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In this paper a modification of the switching table is presented and it is compared to the classic DTC. The present paper is organized as follows: Section 2 is reserved to describe the model of **dual** three phase multi-phase drive systems. A presentation of the DTC of **dual** three phase **induction** machines is given

Pabitra kumar behra, et.al, proposed a scalar **control** strategy to **control** the speed of **induction** **motor** by varying supply frequency and applied voltage by keeping (v/f) ratio as [5] constant and also presented open loop and closed loop v/f **control** of an **induction** **motor**. Madhavi L.mhaisgawali, et.al, proposed speed **control** of an **induction** **motor** by means of PID controller by using vector **control** technique and analyzed performance curves without controller and with PID controller[6]. G.Kohlrusz, et.al, distinguished scalar **control** strategy from vector **control** strategy [7] of an **induction** **motor**. And also stated that vector **control** is a complex technique, but it is commonly used in industries since scalar **control** cannot be applied to systems with dynamic behavior. Srujana dabbeti, et.al, proposed speed **control** strategy of an **induction** **motor** with predictive **torque** [8] and current controllers and without using sensors. Sandeep Goyat, et.al, suggested field orient **control** (FOC) strategy to **control** the speed [9] of an **induction** **motor** and developed FOC algorithm. D.H Choi, et.al, implemented vector **control** scheme of **induction** **motor** to **control** speed in field waning region by tuning mutual inductance [10] and rotor time constant.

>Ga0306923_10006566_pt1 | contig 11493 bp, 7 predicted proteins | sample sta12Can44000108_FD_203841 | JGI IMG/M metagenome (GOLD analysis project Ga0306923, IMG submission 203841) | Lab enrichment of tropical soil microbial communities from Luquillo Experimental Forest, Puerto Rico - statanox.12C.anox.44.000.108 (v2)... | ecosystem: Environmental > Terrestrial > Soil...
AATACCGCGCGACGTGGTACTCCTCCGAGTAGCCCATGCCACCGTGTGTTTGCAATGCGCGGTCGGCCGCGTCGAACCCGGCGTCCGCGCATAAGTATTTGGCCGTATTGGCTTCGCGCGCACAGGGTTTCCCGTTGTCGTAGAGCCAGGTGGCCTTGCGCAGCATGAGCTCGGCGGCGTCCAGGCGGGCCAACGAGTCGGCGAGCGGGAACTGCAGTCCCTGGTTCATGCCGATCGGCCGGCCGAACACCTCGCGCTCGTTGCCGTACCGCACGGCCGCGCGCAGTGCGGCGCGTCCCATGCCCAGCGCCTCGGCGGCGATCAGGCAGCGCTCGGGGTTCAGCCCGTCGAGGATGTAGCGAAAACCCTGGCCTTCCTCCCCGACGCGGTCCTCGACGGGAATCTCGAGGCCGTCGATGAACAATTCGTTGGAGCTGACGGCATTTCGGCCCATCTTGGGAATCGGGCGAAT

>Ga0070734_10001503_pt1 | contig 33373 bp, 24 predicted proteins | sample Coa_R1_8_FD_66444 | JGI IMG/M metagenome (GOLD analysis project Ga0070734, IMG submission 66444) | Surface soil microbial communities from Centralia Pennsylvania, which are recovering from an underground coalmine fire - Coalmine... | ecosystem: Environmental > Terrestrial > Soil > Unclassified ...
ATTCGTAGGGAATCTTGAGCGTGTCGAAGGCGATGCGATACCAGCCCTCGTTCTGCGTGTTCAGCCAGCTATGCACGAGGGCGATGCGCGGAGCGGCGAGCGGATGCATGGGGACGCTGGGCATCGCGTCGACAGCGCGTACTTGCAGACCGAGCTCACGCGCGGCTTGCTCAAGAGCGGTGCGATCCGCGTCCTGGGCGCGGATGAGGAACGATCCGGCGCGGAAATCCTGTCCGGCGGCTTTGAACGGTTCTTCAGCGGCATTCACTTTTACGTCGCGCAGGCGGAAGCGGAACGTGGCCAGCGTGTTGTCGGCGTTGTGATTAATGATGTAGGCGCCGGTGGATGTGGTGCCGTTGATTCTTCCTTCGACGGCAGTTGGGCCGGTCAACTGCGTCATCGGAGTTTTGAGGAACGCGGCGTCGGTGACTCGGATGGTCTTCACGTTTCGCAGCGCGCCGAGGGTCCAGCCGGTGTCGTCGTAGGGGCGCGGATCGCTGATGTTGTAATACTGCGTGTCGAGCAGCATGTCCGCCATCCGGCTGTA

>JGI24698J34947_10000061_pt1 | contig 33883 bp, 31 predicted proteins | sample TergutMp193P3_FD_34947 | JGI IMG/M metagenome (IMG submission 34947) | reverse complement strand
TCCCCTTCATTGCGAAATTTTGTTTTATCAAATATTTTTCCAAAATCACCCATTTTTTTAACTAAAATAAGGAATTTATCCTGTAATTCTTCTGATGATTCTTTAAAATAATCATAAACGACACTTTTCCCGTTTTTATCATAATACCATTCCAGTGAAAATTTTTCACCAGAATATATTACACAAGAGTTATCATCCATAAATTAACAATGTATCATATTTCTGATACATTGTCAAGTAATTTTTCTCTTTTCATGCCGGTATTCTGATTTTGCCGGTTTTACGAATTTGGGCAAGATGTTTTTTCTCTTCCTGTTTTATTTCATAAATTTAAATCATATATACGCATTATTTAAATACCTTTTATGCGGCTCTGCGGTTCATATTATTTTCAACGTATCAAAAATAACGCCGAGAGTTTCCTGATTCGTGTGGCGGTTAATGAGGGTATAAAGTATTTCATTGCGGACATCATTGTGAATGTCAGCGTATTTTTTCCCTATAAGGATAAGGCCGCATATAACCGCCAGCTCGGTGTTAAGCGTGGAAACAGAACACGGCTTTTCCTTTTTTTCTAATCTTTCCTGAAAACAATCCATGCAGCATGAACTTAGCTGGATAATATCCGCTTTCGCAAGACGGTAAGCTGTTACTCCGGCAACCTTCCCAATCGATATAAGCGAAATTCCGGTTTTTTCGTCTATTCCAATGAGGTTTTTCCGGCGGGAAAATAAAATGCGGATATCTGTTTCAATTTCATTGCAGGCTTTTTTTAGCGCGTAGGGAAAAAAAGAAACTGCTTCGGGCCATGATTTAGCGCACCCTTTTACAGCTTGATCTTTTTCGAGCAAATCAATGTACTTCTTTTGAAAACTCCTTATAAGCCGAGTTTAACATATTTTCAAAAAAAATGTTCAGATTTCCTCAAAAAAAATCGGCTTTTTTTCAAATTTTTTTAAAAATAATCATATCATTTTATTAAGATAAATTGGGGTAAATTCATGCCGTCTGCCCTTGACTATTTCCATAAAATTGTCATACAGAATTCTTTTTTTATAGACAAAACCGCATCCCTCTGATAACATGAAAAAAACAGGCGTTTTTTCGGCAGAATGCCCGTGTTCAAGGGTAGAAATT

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The **indirect** **matrix** **converter** (IMC) has received considerable attention as it provides a good alternative to double-sided PWM voltage source rectifier-inverter having advantage of being a two stage **converter** with six bidirectional switches and six unidirectional switches for three phase to three phase conversion and inherent bidirectional power flow, sinusoidal input/output waveforms with modulate switching frequency, the possibility of compact design due to the absence of dc-link reactive components and controllable input power factor independent of output load current. The main disadvantages of **matrix** **converter** are the inherent restriction of the voltage transfer ratio (0.866), more complex **control** and protection strategy.

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This paper presents an improved **Direct** **Torque** **Control** (DTC) of **induction** **motor**. DTC drive gives the high **torque** ripple. In DTC **induction** **motor** drive there are **torque** and **flux** ripples because none of the VSI states is able to generate the exact voltage value required to make zero both the **torque** electromagnetic error and the **stator** **flux** error. To overcome this problem a **torque** hysteresis band with variable amplitude is proposed based on fuzzy logic. The fuzzy logic controller is used to reducing the **torque** and **flux** ripples and it improve performance DTC especially at low speed.